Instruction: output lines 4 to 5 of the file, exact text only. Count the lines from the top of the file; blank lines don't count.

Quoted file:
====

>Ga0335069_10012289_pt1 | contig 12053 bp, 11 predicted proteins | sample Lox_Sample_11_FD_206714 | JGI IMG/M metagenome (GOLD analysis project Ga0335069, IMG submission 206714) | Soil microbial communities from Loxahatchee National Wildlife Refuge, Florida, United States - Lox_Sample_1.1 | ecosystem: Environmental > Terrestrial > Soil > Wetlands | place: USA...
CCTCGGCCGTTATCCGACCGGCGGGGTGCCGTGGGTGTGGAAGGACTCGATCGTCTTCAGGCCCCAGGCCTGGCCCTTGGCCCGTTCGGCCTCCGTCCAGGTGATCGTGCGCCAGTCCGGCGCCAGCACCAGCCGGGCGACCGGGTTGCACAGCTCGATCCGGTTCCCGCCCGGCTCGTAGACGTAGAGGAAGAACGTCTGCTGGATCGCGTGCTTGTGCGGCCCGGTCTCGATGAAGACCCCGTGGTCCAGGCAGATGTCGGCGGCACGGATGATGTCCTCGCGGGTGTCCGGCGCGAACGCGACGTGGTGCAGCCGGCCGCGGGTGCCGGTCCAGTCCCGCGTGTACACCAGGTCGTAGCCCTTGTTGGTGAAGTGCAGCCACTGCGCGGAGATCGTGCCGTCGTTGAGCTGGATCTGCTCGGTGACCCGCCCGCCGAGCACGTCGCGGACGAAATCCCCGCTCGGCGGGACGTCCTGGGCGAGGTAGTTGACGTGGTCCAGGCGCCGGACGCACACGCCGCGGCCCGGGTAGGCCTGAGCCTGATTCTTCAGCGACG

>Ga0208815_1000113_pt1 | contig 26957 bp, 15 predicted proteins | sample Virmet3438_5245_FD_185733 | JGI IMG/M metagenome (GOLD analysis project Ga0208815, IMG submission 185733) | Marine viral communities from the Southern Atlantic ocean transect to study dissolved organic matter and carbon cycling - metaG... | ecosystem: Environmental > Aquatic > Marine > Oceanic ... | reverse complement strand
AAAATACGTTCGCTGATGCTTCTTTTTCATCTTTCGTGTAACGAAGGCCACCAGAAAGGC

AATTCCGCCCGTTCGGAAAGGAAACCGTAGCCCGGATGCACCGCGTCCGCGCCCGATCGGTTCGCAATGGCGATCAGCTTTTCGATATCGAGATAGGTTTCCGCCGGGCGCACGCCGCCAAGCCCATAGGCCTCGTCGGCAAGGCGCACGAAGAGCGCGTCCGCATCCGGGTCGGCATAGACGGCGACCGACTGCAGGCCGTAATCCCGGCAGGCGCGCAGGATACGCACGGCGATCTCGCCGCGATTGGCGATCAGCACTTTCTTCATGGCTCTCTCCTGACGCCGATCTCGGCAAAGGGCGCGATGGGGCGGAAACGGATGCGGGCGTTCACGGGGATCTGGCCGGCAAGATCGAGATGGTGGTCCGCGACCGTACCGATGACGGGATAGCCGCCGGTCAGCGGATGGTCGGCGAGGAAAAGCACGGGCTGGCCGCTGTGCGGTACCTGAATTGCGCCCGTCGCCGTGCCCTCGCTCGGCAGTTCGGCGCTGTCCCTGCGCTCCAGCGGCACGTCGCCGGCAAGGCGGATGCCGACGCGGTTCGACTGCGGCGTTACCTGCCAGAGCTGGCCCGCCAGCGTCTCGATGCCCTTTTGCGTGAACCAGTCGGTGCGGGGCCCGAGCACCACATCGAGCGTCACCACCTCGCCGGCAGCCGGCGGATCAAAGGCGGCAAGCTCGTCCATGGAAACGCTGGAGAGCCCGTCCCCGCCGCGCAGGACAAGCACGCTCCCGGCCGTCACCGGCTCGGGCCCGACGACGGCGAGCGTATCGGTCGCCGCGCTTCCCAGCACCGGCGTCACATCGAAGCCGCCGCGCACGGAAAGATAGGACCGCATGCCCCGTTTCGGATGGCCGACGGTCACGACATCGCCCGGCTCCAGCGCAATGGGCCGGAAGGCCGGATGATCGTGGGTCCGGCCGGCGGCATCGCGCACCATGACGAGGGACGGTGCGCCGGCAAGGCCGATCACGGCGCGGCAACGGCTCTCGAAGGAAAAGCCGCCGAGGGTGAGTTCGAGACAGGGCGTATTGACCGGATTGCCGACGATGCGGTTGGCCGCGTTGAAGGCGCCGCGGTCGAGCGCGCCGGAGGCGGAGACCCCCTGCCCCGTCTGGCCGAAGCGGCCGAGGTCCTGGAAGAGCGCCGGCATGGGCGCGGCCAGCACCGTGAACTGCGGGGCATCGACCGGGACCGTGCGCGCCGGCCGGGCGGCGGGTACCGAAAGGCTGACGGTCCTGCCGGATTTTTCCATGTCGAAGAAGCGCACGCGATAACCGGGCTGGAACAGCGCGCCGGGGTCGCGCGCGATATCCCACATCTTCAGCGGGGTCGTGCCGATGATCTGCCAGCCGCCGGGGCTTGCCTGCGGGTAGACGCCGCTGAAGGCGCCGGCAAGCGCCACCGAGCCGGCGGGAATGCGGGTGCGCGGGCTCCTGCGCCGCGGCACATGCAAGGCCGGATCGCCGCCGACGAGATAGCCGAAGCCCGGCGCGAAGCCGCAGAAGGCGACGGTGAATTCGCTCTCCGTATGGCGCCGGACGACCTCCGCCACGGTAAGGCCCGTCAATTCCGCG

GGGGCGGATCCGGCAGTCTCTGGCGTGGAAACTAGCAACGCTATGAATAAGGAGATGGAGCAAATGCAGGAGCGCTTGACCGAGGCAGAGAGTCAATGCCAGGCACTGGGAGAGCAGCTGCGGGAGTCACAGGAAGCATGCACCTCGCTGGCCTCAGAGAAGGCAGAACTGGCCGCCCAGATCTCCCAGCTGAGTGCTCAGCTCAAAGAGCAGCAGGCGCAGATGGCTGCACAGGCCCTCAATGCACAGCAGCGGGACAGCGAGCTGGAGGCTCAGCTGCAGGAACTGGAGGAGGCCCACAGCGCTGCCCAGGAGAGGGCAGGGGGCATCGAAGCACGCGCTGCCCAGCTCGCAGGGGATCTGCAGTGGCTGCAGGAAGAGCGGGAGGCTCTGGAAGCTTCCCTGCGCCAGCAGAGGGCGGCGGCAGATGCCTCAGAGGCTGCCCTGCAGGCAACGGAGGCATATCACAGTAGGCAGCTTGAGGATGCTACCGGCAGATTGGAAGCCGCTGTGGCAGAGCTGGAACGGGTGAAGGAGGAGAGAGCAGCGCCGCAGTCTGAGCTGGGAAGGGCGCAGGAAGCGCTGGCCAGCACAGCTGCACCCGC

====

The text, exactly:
AAAATACGTTCGCTGATGCTTCTTTTTCATCTTTCGTGTAACGAAGGCCACCAGAAAGGC

AATTCCGCCCGTTCGGAAAGGAAACCGTAGCCCGGATGCACCGCGTCCGCGCCCGATCGGTTCGCAATGGCGATCAGCTTTTCGATATCGAGATAGGTTTCCGCCGGGCGCACGCCGCCAAGCCCATAGGCCTCGTCGGCAAGGCGCACGAAGAGCGCGTCCGCATCCGGGTCGGCATAGACGGCGACCGACTGCAGGCCGTAATCCCGGCAGGCGCGCAGGATACGCACGGCGATCTCGCCGCGATTGGCGATCAGCACTTTCTTCATGGCTCTCTCCTGACGCCGATCTCGGCAAAGGGCGCGATGGGGCGGAAACGGATGCGGGCGTTCACGGGGATCTGGCCGGCAAGATCGAGATGGTGGTCCGCGACCGTACCGATGACGGGATAGCCGCCGGTCAGCGGATGGTCGGCGAGGAAAAGCACGGGCTGGCCGCTGTGCGGTACCTGAATTGCGCCCGTCGCCGTGCCCTCGCTCGGCAGTTCGGCGCTGTCCCTGCGCTCCAGCGGCACGTCGCCGGCAAGGCGGATGCCGACGCGGTTCGACTGCGGCGTTACCTGCCAGAGCTGGCCCGCCAGCGTCTCGATGCCCTTTTGCGTGAACCAGTCGGTGCGGGGCCCGAGCACCACATCGAGCGTCACCACCTCGCCGGCAGCCGGCGGATCAAAGGCGGCAAGCTCGTCCATGGAAACGCTGGAGAGCCCGTCCCCGCCGCGCAGGACAAGCACGCTCCCGGCCGTCACCGGCTCGGGCCCGACGACGGCGAGCGTATCGGTCGCCGCGCTTCCCAGCACCGGCGTCACATCGAAGCCGCCGCGCACGGAAAGATAGGACCGCATGCCCCGTTTCGGATGGCCGACGGTCACGACATCGCCCGGCTCCAGCGCAATGGGCCGGAAGGCCGGATGATCGTGGGTCCGGCCGGCGGCATCGCGCACCATGACGAGGGACGGTGCGCCGGCAAGGCCGATCACGGCGCGGCAACGGCTCTCGAAGGAAAAGCCGCCGAGGGTGAGTTCGAGACAGGGCGTATTGACCGGATTGCCGACGATGCGGTTGGCCGCGTTGAAGGCGCCGCGGTCGAGCGCGCCGGAGGCGGAGACCCCCTGCCCCGTCTGGCCGAAGCGGCCGAGGTCCTGGAAGAGCGCCGGCATGGGCGCGGCCAGCACCGTGAACTGCGGGGCATCGACCGGGACCGTGCGCGCCGGCCGGGCGGCGGGTACCGAAAGGCTGACGGTCCTGCCGGATTTTTCCATGTCGAAGAAGCGCACGCGATAACCGGGCTGGAACAGCGCGCCGGGGTCGCGCGCGATATCCCACATCTTCAGCGGGGTCGTGCCGATGATCTGCCAGCCGCCGGGGCTTGCCTGCGGGTAGACGCCGCTGAAGGCGCCGGCAAGCGCCACCGAGCCGGCGGGAATGCGGGTGCGCGGGCTCCTGCGCCGCGGCACATGCAAGGCCGGATCGCCGCCGACGAGATAGCCGAAGCCCGGCGCGAAGCCGCAGAAGGCGACGGTGAATTCGCTCTCCGTATGGCGCCGGACGACCTCCGCCACGGTAAGGCCCGTCAATTCCGCG